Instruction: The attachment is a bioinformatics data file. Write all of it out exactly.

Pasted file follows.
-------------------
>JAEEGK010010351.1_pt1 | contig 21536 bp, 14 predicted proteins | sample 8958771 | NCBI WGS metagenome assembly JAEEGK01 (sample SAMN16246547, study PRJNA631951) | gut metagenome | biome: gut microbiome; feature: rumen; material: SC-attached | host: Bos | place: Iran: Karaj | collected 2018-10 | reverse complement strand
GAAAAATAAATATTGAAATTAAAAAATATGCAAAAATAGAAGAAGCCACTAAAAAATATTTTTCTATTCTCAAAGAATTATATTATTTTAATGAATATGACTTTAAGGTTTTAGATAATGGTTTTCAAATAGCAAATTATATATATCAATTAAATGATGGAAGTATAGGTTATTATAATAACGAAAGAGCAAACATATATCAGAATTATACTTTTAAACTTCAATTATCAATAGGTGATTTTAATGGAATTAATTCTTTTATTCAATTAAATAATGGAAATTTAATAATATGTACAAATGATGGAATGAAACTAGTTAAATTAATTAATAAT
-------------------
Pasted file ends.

>JAEEGK010010351.1_pt1 | contig 21536 bp, 14 predicted proteins | sample 8958771 | NCBI WGS metagenome assembly JAEEGK01 (sample SAMN16246547, study PRJNA631951) | gut metagenome | biome: gut microbiome; feature: rumen; material: SC-attached | host: Bos | place: Iran: Karaj | collected 2018-10 | reverse complement strand
GAAAAATAAATATTGAAATTAAAAAATATGCAAAAATAGAAGAAGCCACTAAAAAATATTTTTCTATTCTCAAAGAATTATATTATTTTAATGAATATGACTTTAAGGTTTTAGATAATGGTTTTCAAATAGCAAATTATATATATCAATTAAATGATGGAAGTATAGGTTATTATAATAACGAAAGAGCAAACATATATCAGAATTATACTTTTAAACTTCAATTATCAATAGGTGATTTTAATGGAATTAATTCTTTTATTCAATTAAATAATGGAAATTTAATAATATGTACAAATGATGGAATGAAACTAGTTAAATTAATTAATAAT